They are very user-friendly, UNTIL you try to do something they (in Cupertino) never though you would (or should) do. Once you step “out of bounds,” all bets are off.

        Sometimes, Marketing pokes their nose into the “should,” and then Macs are just as annoying as PCs. But it’s a lot less often than with PCs. At least, it was while Steve Jobs was alive. We’ll have to see what happens now…

        • Jeffiekins says:

          P.S. starting up my PC laptop (yes, one of each), I have a choice between a HUGE ad for the manufacturer that’s visible from the other end of the library and a BIOS diagnostic screen that reminds me it’s still only half a step away from Windoze 3.1! (I’ve written code for 3.1, don’t try to tell me differently.)

          They’re both quiet, but just as annoying as the “chime.” And unlike the chime, there’s NO way to turn them both off and have something halfway dignified in their place. Once I decided to Google it, it was only 3 minutes before I had the chime turned off on my MacBook.

  13. goran says:

    i hate that startup chime!
    and to all the idiots saying it is necessary in case something goes wrong…

    HOW ABOUT HAVING A CHIME WHEN SOMETHING IS ACTUALLY WRONG – AND NOT THE OTHER WAY AROUND!

    absolutely idiotic…

    love my mac though… but some things are fking irritating like the stupid startup chime…

  14. goran says:

    sorry jchlu that doesn’t seem to do anything…

  15. RA Stuehler says:

    Try %d1

    as in sudo nvram SystemAudioVolume=%d1

  16. ks says:

    Works perfectly for my MacBookPro OSX 10.8.2 … ;-)

    Thanks

  17. John says:

    This sudo command works changing the numbers “00″
    “sudo nvram SystemAudioVolume=%80”

  18. RussianBlue says:

    Get an app from the App Store called “Calm” it cost me £2.49 but it works a charm on my iMac running 10.8.3.

    There’s also a Calm Lite for £1.49 which does a similar thing.

  19. Sef says:

    @jchlu

    You’re the most sane person here. Thank you.
    Don’t stop the car for lurching trollers, hit them.

    “sudo nvram SystemAudioVolume=%05”
    and
    nvram -p
    to double check it worked perfect on 10.8.2

  20. Mark says:

    what a wonderful system Mac is. it takes a 100 experts to turn off a bloody annoying sound. moron jobs

  21. Peter says:

    “sudo nvram SystemAudioVolume=%20″
    works for me, late imac 2012, OS X 10.8.3.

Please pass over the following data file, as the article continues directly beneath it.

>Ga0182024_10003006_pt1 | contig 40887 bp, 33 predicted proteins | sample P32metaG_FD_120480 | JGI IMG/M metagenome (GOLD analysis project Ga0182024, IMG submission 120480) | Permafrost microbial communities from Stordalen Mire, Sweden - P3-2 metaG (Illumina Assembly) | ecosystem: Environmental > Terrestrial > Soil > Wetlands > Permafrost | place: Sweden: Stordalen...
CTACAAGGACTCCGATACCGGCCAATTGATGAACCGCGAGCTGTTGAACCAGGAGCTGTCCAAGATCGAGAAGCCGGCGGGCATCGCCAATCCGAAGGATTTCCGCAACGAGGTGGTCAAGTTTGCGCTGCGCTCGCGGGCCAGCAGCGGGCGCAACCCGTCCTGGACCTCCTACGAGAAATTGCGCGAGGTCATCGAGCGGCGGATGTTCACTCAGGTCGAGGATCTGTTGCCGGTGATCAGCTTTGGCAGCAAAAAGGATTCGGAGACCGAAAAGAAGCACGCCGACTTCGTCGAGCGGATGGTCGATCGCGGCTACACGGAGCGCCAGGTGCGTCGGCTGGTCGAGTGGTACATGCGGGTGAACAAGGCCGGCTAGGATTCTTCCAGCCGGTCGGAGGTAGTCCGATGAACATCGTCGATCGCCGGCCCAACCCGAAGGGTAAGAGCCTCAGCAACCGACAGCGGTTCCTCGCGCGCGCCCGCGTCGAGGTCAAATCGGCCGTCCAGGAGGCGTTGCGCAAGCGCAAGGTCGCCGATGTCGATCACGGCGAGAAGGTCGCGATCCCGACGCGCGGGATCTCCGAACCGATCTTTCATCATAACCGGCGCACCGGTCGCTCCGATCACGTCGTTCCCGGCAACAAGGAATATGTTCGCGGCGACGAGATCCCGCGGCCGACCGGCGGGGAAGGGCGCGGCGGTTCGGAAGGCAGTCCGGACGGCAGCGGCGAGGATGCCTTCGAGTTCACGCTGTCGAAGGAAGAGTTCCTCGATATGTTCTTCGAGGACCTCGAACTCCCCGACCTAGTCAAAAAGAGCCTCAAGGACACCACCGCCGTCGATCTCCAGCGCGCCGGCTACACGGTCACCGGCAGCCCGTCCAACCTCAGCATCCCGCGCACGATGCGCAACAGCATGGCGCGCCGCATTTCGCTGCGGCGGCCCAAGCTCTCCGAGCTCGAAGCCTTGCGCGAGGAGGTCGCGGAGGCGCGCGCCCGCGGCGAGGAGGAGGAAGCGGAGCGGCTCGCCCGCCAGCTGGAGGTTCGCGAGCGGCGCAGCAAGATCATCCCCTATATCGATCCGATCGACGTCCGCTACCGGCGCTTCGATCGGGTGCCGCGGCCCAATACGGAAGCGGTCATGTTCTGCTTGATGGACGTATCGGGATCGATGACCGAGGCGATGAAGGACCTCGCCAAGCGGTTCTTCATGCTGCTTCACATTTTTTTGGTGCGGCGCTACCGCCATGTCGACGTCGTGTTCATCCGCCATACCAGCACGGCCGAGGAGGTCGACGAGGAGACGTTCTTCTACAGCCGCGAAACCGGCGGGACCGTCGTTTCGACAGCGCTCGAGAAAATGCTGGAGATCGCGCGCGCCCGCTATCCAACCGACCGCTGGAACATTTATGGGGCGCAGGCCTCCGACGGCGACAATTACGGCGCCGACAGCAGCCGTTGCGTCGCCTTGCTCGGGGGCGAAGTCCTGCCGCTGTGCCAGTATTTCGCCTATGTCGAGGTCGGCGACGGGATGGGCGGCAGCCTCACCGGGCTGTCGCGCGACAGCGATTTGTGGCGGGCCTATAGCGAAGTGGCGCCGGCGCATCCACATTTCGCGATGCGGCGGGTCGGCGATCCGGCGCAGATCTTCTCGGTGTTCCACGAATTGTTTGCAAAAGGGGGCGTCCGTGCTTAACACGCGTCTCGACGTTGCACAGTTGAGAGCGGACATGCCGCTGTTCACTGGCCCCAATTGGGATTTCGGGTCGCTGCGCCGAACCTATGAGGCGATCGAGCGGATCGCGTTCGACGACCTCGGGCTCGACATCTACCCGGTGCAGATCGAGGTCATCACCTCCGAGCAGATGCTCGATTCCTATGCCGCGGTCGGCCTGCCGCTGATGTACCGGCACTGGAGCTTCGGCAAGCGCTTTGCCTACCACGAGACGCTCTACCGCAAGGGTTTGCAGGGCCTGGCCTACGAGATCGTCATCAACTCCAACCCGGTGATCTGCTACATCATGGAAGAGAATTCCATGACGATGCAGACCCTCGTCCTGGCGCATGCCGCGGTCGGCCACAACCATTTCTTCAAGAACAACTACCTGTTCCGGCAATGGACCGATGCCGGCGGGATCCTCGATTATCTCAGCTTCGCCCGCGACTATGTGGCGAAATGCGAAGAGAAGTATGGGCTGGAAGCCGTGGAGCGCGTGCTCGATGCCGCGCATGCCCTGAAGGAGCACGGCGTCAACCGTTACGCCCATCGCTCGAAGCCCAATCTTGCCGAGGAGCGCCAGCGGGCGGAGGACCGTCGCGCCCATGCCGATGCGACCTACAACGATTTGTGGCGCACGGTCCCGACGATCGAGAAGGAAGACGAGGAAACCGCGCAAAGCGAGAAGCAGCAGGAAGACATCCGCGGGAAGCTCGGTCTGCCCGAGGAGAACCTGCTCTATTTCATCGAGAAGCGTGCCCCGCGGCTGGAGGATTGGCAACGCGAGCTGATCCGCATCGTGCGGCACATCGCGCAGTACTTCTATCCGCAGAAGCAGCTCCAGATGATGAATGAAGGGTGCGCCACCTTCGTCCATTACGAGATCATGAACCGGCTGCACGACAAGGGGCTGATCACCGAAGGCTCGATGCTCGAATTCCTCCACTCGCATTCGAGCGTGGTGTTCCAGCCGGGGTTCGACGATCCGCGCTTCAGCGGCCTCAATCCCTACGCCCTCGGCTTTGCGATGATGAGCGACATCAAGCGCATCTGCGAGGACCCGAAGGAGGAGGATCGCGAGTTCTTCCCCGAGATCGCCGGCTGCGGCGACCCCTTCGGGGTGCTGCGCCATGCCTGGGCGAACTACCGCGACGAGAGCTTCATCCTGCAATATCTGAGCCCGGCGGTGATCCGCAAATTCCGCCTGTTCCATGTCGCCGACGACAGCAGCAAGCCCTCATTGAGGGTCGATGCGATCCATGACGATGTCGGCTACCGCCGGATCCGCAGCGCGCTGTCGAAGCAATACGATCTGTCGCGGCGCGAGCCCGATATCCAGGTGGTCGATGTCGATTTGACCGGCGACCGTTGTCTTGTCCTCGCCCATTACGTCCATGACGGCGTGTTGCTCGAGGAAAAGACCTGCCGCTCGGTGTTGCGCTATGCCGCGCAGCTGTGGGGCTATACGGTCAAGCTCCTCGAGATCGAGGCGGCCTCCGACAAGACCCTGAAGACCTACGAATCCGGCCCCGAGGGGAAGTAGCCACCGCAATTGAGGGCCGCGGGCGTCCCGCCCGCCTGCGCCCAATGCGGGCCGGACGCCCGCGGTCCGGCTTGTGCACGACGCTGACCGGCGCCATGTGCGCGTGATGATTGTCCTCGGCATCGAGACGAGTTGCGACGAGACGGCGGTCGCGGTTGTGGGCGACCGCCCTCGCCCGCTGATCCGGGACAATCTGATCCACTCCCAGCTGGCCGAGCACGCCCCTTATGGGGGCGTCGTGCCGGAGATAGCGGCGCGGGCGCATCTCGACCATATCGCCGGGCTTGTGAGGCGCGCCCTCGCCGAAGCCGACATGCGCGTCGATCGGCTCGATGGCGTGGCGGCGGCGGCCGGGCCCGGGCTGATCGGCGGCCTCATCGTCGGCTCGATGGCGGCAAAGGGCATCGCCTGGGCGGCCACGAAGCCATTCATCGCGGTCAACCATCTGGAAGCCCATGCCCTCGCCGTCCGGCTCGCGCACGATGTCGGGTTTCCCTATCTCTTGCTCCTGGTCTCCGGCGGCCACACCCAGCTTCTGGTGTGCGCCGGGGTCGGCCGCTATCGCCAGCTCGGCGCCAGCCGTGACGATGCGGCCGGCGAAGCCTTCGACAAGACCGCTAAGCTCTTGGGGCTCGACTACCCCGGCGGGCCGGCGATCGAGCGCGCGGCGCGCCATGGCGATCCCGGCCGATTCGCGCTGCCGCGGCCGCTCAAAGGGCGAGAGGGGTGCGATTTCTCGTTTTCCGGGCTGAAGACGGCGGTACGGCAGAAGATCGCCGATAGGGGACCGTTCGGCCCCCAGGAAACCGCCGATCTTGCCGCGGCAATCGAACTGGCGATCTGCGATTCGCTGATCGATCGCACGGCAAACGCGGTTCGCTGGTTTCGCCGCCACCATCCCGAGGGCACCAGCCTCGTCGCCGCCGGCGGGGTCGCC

%20 means its just 20% loud so you can adjust it as you want. Weird thing is that after using this command my mac is restarting and booting slower than befor :/ And its just 3days old imac so :((

  22. Don says:

    I hate that chime…i usually work till late…but in any chance if i had to restart the mac everytime when i restart this wakes everyone who is sleeping…why cant it be played in ear phones when ear phones are pluged…oh god apple give option to disable it or simply played through ear phones…

  23. cybospam says:

    Thanks a lot for the info. I have been trying to find a solution for hours. Btw, it works very well on Mavericks.

  24. shawn says:

    Evidently, the apple people themselves cannot mute this (expletive deleted) sound. I just this very moment returned from a genius bar session in which the genius couldn’t mute the sound with the F10 (mute) key, so he took the machine to the back room and came back later and said the sound had been turned off with “some software” So I started her up. Well, it was very loud in the store and I did not hear any boot chime there, but when I got home and turned the machine on the sound was still there, but lower in volume. Here’s the kicker– this is a 2011 MBP on Snow Leopard 10.6.8. I have had it almost three years and only turned the volume on if there was something I wanted to hear, otherwise it has always been turned to “mute”. I have never before heard this annoying sound when mute was activated. I had a problem of another sort and was told to do an SMC and a PRAM reset. After the Pram reset, which in addition to resetting whatever it was supposed to, scrambled my desktop, magnified the whole screen AND THEN made that idiotic sound immune to the mute button! Apple geniuses could not remove that sound or mute it.
    I’ll try some of this stuff and report later
    Shawn

    • shawn says:

      Well, the thing that worked for me was a download from arcana research. None of the other stuff worked.
      some sanity restored,
      Shawn

  25. john says:

    Can’t stand the start up chime.

    I wish Apple could listen to customers.

    Imagine if you live in a crowded apartment. Its real late at night. You need to turn on your computer. CHCHCHIIIME!

    Imagine if that happens in a high crime area at night. I’ll leave that up to you for the imagining part.